National Teaching Award Nominee
Arrowhead Union High School, Hartland, Wisconsin
Student Nomination Story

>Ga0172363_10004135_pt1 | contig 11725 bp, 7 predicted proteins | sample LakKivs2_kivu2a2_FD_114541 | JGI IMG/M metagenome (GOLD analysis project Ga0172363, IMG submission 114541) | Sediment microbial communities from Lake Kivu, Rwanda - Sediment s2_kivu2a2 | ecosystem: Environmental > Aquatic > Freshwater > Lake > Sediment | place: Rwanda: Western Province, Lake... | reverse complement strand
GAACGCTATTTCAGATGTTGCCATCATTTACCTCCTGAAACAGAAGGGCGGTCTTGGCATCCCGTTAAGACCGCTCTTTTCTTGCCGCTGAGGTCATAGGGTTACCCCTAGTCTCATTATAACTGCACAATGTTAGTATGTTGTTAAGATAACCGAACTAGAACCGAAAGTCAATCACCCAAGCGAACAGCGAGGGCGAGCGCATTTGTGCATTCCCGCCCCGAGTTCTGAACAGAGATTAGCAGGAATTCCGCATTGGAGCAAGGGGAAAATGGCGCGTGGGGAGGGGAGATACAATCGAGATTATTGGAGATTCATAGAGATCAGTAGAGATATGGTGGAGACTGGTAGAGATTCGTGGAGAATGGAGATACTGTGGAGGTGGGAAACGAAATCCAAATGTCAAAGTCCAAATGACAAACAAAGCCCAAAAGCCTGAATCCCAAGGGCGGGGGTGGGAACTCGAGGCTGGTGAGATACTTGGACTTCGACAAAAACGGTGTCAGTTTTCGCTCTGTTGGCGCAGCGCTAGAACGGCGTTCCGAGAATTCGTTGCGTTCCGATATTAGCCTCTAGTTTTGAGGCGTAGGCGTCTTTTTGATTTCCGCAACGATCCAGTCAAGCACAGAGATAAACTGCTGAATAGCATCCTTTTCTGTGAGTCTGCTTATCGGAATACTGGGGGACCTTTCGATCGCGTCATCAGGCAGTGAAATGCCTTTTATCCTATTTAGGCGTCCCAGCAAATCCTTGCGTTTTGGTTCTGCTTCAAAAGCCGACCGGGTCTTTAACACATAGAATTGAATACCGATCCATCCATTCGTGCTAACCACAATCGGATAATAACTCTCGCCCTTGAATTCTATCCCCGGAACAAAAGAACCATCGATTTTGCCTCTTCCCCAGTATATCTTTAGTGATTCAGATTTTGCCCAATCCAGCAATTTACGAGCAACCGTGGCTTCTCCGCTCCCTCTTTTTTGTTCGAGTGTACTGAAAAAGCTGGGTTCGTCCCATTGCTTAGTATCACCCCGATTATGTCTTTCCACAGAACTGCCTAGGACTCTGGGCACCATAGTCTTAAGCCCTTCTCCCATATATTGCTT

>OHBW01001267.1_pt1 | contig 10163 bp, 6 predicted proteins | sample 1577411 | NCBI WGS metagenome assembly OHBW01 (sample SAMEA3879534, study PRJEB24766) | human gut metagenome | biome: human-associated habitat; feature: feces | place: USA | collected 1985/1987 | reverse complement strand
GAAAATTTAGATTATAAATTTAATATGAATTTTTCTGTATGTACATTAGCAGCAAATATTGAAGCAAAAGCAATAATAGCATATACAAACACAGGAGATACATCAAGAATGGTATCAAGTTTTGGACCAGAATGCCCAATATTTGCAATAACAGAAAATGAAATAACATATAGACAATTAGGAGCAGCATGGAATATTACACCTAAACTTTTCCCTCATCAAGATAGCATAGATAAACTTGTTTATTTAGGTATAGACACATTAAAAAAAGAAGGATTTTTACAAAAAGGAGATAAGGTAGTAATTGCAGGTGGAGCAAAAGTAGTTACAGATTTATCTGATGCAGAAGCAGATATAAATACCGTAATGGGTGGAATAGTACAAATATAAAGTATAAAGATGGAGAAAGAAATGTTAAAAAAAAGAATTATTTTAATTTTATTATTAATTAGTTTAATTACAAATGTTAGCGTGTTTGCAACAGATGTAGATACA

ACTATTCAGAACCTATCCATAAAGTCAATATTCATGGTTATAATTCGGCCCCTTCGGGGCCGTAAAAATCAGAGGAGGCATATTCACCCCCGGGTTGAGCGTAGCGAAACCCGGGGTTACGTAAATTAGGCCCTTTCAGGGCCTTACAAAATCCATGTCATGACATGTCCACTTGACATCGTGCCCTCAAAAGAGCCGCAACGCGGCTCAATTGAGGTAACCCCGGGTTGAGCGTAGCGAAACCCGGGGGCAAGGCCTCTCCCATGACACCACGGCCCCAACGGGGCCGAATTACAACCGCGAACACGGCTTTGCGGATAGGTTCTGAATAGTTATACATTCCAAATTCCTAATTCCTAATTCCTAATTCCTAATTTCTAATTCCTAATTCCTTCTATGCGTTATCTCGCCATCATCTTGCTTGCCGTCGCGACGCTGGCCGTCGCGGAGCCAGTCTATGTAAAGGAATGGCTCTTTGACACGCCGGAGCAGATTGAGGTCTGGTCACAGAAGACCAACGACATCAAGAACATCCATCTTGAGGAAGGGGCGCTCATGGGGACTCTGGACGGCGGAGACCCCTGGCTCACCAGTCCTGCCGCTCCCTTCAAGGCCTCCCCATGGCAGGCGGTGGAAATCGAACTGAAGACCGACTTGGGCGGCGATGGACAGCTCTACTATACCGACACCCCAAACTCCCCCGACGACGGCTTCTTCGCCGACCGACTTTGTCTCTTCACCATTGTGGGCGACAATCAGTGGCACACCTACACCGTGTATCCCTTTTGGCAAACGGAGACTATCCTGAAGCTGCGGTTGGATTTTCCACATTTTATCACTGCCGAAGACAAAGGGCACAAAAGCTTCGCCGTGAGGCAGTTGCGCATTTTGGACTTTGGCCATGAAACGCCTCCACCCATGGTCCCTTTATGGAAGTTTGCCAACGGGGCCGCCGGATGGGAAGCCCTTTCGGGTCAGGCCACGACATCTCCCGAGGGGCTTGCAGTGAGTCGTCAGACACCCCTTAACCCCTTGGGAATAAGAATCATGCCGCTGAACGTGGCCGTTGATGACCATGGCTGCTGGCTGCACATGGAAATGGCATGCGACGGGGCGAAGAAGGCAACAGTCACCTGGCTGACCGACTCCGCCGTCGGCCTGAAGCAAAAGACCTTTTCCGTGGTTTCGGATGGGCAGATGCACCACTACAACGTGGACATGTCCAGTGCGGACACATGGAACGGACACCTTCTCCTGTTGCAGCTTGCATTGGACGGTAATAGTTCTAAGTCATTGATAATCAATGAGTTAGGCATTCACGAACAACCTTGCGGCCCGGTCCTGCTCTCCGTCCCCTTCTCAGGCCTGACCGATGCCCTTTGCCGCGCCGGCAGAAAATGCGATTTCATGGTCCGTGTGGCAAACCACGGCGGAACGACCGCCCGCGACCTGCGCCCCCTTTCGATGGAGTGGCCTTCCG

Mr. Garcia Written By: Noah Cull It was Wednesday. I was on a time crunch. It was Solo & Ensemble Festival season, which meant hundreds of students would be preparing solos or group pieces to perform. A recording of my trumpet solo was due the next day, but I hadn’t recorded it yet. I needed to get it done, and maybe even another one after that in case the first one wasn’t quite what I wanted. I got home from school and gave my face a rest. At the end of every day I have a solid 80 minutes of playing; attempting my solo on a beat face wouldn’t be ideal. I had already attempted to save my energy for the recording, and I hoped it would be enough. I thought back to my lesson teacher at Hartland Music, Mr. Garcia and his advice: “You don’t have to play full force the whole piece, that’s just more work for yourself. Try to find spots where you can relax.” Mr. Garcia is a performing musician that mainly plays jazz, but he really knows his stuff when it comes to classical trumpet solos, too. He is a really nice guy, and really puts in work to make sure his students are the best they can be. I opened my laptop and recorded an introduction to the piece; such was standard procedure for submitting your work. I took a deep breath, picked up my instrument and started playing. As I played through, I focused on my music. I had it memorized for the most part, but I didn't memorize all of the articulations or dynamics. When I looked away, not only did I not know how to play it stylistically, but I was more prone to zoning out. I approached a section I had flubbed earlier. Thankfully I hadn't gotten too far into the piece, and restarting wouldn’t be fatal. I took the advice to heart and sailed past the section. Just like he said, I reflected. I locked back in on the next section; a much faster Polonaise with much more complex articulations and rhythms that I had to be on top of. I kept my focus, constantly remembering his advice. “Don’t breathe there,” I heard as I approached one section. “Gradually slow down here, and hold out that last note,” I heard. “Gradually speed up here, not too fast!” I heard, locking in at a nice tempo. I was coasting through this. I got to the fast ending, and glided through. I approached the big ending, and heard “Long! Long! Long! Don’t separate those notes!” as I held out the last note, I rejoiced. I got it. Just about a week later, I received a brief email from my band director. My score came back. It read: Hi Noah, Attached is your WSMA eval. Congrats! I opened the PDF that was attached: My score was a 1 with a little asterisk after it. I had qualified for state. I perform every year through my school, but choose my piece and practice through my lesson teacher, Greg Garcia. Every year the score I receive back is promising and Mr. Garcia is the person I have to thank for it. From helping me improve my technique, break bad habits, and helping me get in a good lesson after a day of rough playing, he never stops making sure his students are the absolute best they can be. Thanks, Mr. Garcia.
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